The human brain is just about the most complex structure in the known universe. It can change the way other brains think; it can productively let you live out your violent fantasies in the safety of your own head; and it’s really good at curating a 2,000-track playlist of painful memories and unresolved issues right as you’re about to fall asleep.
Amazingly, it’s also capable of recovering even after losing a big-ass chunk of itself.
This latter phenomenon was recently demonstrated by a new case study chronicling the case of a six-year-old boy who had a third of his brain removed in an attempt to control his epileptic seizures. Doctors removed the right occipital and posterior temporal lobes, which are considered vital for processing visual information and words. And yet, the remaining parts of his brain compensated for visual tasks that the now-missing parts would have normally done (such as recognizing faces and objects). The boy’s reading proficiency also remained above average after the surgery, meaning the brain was largely unaffected, even after being reduced by a third.
This certainly isn’t the first time that someone has lived (and even thrived) after damaging their brain, either. Here are some of the wildest examples through history…
The Man Who Lives Normally with Damage to 90 Percent of His Brain
First described in the The Lancet in 2007, the case of a French man who lives a relatively ordinary life — despite only having a tenth of his brain unscathed — has been puzzling scientists for more than a decade. The man reportedly visited his doctor complaining of mild weakness in his left leg, only to have brain scans reveal that his skull was mostly filled with fluid, leaving only a thin outer layer of actual brain tissue.
The man was later diagnosed with a chronic case of non-communicating hydrocephalus, which causes fluid to slowly build up in the brain. Despite this, the man was still working as a civil servant, married with two children and considered to be surprisingly healthy overall.
The Woman Who Lived 24 Years Without Knowing Her Cerebellum Was Missing
Back in 2014, Chinese doctors discovered that a 24-year-old woman was living without her cerebellum, an essential section of the brain that plays an important role in motor control and holds up to 50 percent of a person’s total neurons (nerve cells). And yet, the woman had no idea of her condition and was living a pretty normal life. “She is married with a daughter, and her pregnancy and delivery were described as uneventful,” doctors wrote in a case study. “Her parents had no history of neurological disorders.”
She was eventually diagnosed with “complete primary cerebellar agenesis,” a condition reportedly so rare that the number of cases can be counted on two hands, most of which have ended in death or permanent brain damage. Doctors believe that this particular woman was able to live with only minor ailments — slightly slurred speech and an unsteady walk — because whatever caused her cerebellum to dissipate happened early in life, allowing her brain to adapt (similar to the six-year-old boy mentioned earlier).
The Man Who Survived a Large Iron Rod Being Driven Through His Head
Phineas Gage became one of the most famous neuroscience patients in history in 1848 after a tamping iron — 43 inches long, 1.25 inches in diameter and weighing 13.25 pounds — penetrated his left cheek, ripped into his brain and exited through his skull. While he was blinded in his left eye, the story claims that he remained consciousness enough to tell a doctor that same day, “Here is business enough for you.”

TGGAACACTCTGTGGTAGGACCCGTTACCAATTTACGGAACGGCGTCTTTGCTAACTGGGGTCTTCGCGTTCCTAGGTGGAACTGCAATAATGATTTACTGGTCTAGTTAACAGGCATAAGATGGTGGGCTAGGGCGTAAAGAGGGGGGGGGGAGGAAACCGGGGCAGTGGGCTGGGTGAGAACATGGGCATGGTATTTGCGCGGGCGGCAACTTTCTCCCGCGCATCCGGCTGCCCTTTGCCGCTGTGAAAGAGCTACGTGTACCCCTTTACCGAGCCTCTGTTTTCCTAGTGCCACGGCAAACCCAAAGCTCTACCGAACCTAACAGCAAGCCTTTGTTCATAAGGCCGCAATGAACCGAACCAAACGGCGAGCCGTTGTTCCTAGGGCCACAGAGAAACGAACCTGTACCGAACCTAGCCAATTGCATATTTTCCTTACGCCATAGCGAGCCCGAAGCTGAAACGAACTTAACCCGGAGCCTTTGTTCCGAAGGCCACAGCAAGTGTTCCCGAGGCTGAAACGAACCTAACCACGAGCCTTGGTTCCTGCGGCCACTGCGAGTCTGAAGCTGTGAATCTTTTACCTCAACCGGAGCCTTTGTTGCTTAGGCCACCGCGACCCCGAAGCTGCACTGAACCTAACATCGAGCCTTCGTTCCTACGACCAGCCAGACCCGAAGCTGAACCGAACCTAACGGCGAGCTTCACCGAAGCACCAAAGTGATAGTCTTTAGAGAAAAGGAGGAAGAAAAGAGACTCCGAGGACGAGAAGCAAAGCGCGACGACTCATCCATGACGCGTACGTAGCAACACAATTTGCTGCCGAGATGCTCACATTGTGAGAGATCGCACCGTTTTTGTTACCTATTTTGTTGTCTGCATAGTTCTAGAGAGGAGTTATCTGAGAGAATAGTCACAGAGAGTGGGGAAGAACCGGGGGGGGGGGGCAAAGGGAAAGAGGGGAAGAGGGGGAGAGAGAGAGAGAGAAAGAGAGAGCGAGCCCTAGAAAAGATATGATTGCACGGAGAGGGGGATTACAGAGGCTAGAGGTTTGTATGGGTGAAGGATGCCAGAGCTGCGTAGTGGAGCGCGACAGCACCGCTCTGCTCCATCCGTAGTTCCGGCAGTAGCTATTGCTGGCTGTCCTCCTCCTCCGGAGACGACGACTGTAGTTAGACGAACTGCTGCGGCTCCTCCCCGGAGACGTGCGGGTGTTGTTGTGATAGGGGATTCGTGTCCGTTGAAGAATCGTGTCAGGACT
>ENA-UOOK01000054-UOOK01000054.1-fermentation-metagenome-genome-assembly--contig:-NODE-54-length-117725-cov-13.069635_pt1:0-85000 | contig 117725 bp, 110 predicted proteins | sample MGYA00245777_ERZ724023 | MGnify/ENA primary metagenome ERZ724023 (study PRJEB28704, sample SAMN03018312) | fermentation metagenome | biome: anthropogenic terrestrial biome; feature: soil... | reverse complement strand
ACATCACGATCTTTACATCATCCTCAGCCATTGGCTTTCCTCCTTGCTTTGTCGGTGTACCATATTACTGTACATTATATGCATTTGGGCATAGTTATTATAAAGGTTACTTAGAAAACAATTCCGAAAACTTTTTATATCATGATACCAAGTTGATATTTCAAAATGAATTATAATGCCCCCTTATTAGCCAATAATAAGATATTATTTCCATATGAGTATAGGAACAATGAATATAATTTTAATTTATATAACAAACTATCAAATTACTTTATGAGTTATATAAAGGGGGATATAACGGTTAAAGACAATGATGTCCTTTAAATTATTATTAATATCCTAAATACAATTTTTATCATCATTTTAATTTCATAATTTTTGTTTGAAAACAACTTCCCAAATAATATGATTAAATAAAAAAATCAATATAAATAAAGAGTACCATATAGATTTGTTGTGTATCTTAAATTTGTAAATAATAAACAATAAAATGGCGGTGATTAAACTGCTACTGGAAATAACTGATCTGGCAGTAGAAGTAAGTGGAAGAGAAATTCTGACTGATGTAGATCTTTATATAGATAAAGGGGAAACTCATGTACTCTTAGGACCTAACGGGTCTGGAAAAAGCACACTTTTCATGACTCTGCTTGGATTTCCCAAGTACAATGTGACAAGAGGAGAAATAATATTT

While Gage survived the event, observations made by John Martyn Harlow, the doctor who treated him for a few months after the incident, suggest that he experienced a major personality change as a result of his missing brain parts. His friends found him “no longer Gage,” Harlow wrote. He couldn’t stick to plans, uttered “the grossest profanity” and showed “little deference for his fellows.” However, another report of Gage’s physical and mental condition shortly before his death suggests that these serious mental changes were only temporary, and that he was much more functional and socially adapted later in life.
The Man Who Became a Prolific Artist After Losing Part of His Brain
In August 1989, 35-year-old chiropractor Jon Sarkin suffered a stroke that resulted in the surgical removal of various parts of his brain. After the surgery, Sarkin experienced an inexplicable (and constant) urge to draw, despite having no prior interest in art. Although he was still working as a chiropractor for two days every week, his enthusiasm toward the job was gone — he would doodle in between patients.
Years later, Sarkin became an artist whose work can sell for more than $10,000 per canvas. Sarkin’s particular condition — known by doctors as “sudden artistic output” — is one of only three cases caused by brain injury to have ever been documented.
The Man Who Became a Mathematical Genius After a Concussion
In 2002, Jason Padgett was attacked by two men outside of a karaoke bar, leaving him with a severe concussion and post-traumatic stress disorder. But the injury also affected his brain in ways that make everything in his world appear to have mathematical structure, essentially transforming him into a mathematical genius and giving him the ability to visualize geometric shapes and angles. “I see shapes and angles everywhere in real life,” Padgett told LiveScience. “It’s just really beautiful.”
Before the attack, Padgett was a furniture salesman (as well as a self-described jock and partier) with little interest in academics. But the assault resulted in him becoming one of a rare set of individuals with acquired savant syndrome, in which a normal person develops prodigious abilities after a severe injury. Even fewer of these individuals have acquired mathematical abilities like Padgett.